In this article a few weeks back, John Paul II: ‘Santo, ma non subito’, John L. Allen (the best Vaticaniste in English despite working for the National Catholic Reporter) lists a number of reasons why the brakes may be being applied. His source is an article by Andrea Tornielli in Italy’s Il Giornale.
1) “Two key witnesses, Cardinals Angelo Sodano (John Paul’s Secretary of State) and Leonardo Sandri (who was the substitute, or number two official in the Secretariat of State) have so far refused to testify. Sodano has voiced concern that John Paul’s cause is moving so quickly while the cases of three other popes (Pius XII, Paul VI, and John Paul I) are still pending. Long-standing tensions between Sodano and Polish Cardinal Stanislaw Dzwisz, the late pope’s personal secretary, may also be involved.”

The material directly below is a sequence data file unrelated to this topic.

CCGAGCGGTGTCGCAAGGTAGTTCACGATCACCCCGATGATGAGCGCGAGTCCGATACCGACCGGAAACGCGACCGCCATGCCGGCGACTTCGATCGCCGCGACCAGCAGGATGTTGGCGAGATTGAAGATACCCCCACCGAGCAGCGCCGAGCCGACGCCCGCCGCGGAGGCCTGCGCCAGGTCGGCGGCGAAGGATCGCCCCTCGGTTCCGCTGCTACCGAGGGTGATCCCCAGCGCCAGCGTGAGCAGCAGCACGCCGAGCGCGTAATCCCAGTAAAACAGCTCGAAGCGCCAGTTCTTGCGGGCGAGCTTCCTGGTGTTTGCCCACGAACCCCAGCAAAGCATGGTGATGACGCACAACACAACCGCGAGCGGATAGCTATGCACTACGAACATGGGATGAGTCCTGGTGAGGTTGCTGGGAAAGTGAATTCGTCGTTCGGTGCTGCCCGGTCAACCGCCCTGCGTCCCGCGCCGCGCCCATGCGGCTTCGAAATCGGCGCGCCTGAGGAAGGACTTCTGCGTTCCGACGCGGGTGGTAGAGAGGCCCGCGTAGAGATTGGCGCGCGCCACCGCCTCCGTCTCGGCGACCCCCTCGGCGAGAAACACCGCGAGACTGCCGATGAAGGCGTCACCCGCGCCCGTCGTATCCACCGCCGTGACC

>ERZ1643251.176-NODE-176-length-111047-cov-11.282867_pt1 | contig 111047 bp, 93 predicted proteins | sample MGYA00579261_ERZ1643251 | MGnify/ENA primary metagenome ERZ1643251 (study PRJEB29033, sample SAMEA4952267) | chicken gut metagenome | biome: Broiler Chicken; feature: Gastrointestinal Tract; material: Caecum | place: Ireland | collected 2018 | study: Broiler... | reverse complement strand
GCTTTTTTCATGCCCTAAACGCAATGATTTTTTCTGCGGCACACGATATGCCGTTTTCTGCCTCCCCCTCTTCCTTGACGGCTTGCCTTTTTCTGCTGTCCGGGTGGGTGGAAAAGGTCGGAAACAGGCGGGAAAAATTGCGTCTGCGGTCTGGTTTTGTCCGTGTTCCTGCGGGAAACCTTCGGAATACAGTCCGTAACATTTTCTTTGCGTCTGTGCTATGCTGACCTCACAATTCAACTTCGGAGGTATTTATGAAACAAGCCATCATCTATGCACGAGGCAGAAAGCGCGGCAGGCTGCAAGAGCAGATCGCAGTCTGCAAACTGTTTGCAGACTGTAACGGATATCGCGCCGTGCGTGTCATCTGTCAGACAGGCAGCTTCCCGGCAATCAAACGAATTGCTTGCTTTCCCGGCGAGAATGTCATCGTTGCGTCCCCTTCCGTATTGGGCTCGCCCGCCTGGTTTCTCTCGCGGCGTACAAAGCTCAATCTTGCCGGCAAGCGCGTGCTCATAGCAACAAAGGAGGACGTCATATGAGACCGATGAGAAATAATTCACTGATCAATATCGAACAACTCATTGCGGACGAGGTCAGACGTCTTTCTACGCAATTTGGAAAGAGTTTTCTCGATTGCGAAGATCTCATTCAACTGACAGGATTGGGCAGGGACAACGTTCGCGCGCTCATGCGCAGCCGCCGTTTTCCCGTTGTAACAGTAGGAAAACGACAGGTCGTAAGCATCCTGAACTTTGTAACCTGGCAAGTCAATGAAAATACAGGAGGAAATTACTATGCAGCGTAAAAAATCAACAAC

2) “Retired Cardinal Carlo Maria Martini of Milan voiced ambivalence about some aspects of John Paul’s papacy – especially his vast media exposure driven by 104 international trips, which, Tornielli quotes Martini as claiming, weakened the local church.”
3) “John Paul’s famous “kiss” of the Qur’an during an audience with Iraqi Muslims on May 14, 1999. Photos from that event appear to clearly show the pope kissing the Islamic holy book, but Dziwisz has insisted that it never happened.”
4) “the Vatican Bank scandal”
5) “Financial support for the Solidarity movement in Poland”
6) “The appointment of some bishops of “dubious morality.””
All of which is very interesting. The intra-Curial rivalry and vindictiveness is not awfully surprising. But I am especially interested that “kissing the Quran”, IF it happened (and I find it amazing that Dziwisz could deny it – I have seen those photos too – are we supposed to think the picture was some sort photoshop plot by a Muslim anti-papist?), could be an argument against his sainthood. And citing his less than happy episcopal appointments is a little surprising too – I never knew that sainthood implied an ability to see into the hearts of men.
Anyway, in the following video John Allen seems rather more confident than Tornielli that the canonisation will happen before too long: